“Out of the Blue” starts off the album.  Automatically, the listener is reintroduced to Casablancas’ detatched vocal style.  He half croons “Somewhere along the way my hopefulness turned to sadness”, and this keeps the pattern going down in emotions.  The song still has Strokes-type convulsing guitars, but the synth sounds new, and is indeed one of the major instruments among the whole album.  The bass has an electronic sound to it, making for an interesting background, holding the song together.  As Casablancas sings the bridge (I guess it’s the bridge), two harmony guitar lines are heard, overtaking the vocals.  Whether this mixing was intentional or not doesn’t matter, it still sounds pretty awesome as a different texture is created, shifting the focus.  It’s an upbeat song to ease the the album into the majority of the rest of the record.  This is probably the closest to The Strokes as we’re going to get (He even sings the line “Yes, I know I’m going to hell in a leather jacket”).

“Left & Right Into the Dark” starts with an extremely cheesy synth line, and… hand claps.  But it works for the effect he’s trying to get across.  Casablancas knows he’s being cheesy, that’s the point (Or, at least I’m assuming he knows he is).  Echoed guitar chords come in with another winding guitar line in the background.  The drums (ok, ok, drum machine) create a pulsing, arryhtmic heart beat rhythm.  The chorus is a catchy repetition of “Wake up, oh, wake up”.  However, with his almost-bored sounding voice, most of the lyrics are indecipherable and this sounds more like “Oh he got what he got, we got what we got,” which could be a flaw in his singing style.  It’s a decent song though, and the end shows a cool fake-fade out, as he plays with our ideas.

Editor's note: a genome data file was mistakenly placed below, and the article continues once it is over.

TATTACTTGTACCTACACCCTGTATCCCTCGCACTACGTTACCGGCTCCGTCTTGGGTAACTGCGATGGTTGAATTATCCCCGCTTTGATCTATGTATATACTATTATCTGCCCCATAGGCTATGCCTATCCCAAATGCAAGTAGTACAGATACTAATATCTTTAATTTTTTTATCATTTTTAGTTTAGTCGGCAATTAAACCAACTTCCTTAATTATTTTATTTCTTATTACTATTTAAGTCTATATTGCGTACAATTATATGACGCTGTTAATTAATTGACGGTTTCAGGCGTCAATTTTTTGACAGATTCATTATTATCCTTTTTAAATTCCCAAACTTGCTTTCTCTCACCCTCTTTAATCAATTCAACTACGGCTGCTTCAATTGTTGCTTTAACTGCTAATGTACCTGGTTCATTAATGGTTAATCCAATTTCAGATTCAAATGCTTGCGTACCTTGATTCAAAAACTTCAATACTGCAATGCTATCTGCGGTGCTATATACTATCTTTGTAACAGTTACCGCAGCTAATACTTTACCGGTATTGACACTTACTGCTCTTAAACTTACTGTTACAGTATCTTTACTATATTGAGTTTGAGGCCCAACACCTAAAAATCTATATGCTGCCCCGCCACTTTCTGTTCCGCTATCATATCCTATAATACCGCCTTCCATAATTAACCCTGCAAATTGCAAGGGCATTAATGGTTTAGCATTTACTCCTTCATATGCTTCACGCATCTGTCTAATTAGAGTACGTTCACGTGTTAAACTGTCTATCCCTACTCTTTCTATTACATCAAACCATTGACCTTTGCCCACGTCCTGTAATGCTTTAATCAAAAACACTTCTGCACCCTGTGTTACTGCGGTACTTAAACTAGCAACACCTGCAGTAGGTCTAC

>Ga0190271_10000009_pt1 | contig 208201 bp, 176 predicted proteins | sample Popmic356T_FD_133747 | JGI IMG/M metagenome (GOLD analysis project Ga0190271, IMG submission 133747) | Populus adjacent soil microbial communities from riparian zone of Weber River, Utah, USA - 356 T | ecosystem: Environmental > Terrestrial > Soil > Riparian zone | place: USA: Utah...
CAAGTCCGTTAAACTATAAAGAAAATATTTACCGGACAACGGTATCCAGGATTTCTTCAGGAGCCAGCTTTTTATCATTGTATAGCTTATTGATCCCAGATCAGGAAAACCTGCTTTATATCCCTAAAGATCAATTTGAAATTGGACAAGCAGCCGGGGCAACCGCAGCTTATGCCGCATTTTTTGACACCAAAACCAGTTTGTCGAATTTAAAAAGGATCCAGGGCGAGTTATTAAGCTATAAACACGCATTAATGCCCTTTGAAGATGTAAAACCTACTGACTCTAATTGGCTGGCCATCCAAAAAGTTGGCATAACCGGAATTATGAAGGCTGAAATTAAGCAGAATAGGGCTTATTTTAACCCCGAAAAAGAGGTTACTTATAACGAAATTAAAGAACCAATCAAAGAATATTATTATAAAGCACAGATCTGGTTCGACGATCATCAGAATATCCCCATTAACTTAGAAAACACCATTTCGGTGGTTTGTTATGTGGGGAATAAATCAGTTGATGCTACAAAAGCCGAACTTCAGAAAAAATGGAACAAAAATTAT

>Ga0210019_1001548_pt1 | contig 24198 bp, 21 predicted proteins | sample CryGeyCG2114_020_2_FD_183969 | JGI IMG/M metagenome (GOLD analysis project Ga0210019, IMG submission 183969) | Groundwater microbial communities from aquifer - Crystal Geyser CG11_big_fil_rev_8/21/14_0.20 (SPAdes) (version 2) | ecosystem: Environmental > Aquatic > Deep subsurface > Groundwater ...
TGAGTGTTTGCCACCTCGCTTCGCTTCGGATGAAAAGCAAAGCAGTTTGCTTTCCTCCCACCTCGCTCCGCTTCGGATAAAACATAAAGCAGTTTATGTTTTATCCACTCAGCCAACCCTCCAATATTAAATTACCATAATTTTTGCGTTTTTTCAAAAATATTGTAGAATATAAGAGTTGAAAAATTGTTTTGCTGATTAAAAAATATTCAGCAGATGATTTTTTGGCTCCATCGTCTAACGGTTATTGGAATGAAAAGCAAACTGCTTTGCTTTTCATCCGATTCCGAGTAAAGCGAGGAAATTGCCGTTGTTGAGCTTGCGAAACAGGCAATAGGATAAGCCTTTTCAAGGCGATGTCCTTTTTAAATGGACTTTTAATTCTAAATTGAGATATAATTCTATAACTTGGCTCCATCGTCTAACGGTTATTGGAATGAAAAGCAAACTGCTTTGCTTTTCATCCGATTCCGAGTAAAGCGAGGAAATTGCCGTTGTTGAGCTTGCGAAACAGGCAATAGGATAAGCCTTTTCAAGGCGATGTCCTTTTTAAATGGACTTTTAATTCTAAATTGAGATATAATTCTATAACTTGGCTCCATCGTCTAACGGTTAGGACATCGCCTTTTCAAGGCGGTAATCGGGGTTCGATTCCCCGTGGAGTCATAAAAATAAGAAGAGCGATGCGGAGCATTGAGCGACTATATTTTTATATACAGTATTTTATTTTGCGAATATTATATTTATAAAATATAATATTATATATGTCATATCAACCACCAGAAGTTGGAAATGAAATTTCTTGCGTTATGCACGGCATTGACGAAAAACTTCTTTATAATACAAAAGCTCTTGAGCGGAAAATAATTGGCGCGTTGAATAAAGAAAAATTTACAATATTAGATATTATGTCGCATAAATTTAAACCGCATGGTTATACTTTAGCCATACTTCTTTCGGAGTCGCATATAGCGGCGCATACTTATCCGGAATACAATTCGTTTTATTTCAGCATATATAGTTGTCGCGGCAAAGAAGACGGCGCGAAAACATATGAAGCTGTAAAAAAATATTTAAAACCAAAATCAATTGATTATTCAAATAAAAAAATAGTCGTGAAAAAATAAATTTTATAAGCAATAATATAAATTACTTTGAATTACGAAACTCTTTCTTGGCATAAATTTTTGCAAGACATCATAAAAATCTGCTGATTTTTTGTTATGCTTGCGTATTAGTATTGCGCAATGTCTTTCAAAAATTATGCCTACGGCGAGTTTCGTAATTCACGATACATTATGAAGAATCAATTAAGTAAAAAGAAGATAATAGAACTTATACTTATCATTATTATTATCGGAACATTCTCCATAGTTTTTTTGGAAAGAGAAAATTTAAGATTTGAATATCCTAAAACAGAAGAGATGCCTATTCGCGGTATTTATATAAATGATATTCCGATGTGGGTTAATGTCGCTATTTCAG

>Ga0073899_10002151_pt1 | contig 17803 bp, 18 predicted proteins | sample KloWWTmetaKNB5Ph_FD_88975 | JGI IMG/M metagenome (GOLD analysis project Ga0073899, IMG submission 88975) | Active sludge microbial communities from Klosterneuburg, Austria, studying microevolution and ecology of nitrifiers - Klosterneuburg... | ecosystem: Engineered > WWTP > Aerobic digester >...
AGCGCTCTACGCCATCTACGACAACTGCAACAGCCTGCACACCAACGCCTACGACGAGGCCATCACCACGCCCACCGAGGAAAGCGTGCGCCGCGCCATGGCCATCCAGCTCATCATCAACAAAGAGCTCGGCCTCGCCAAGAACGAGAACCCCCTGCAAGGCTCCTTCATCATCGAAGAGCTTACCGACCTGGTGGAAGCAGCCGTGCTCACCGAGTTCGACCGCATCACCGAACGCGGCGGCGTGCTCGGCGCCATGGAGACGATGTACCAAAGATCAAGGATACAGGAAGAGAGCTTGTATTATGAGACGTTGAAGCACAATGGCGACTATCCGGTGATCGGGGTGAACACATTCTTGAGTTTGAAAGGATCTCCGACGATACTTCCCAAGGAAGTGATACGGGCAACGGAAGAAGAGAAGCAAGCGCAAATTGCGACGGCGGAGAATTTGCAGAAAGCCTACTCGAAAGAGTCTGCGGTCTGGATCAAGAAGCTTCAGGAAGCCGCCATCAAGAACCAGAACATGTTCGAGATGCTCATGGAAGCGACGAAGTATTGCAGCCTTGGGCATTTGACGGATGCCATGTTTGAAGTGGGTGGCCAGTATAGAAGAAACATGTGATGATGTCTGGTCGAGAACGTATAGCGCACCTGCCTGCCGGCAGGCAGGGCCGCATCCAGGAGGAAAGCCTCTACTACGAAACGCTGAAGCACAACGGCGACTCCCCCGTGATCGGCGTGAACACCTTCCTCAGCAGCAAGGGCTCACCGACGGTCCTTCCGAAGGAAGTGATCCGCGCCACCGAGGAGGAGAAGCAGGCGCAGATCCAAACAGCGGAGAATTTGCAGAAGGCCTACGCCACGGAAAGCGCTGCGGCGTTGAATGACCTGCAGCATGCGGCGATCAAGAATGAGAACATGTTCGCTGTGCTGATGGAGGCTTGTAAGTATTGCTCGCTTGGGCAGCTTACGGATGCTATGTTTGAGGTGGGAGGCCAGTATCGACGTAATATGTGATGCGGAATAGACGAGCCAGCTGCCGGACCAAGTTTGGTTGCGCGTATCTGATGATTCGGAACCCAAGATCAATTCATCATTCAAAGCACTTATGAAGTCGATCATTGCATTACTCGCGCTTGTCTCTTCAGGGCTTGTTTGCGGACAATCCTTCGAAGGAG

The single off the album is next, the dancy “11th Dimension”, which is the best song on the album.  More cheesy keyboards sounds and a drum machine lead off the song, bass pounding in the backing.  The lyrics, in a strange turn, show Casablancas being half self-doubtful, as he sings “I just nod, I’ve never been so good at shaking hands.”  The guitar comes in during the second verse with a slinky guitar line, and the bridge turns the song around with a beating bass.  The song is the most genuine, and the most fun.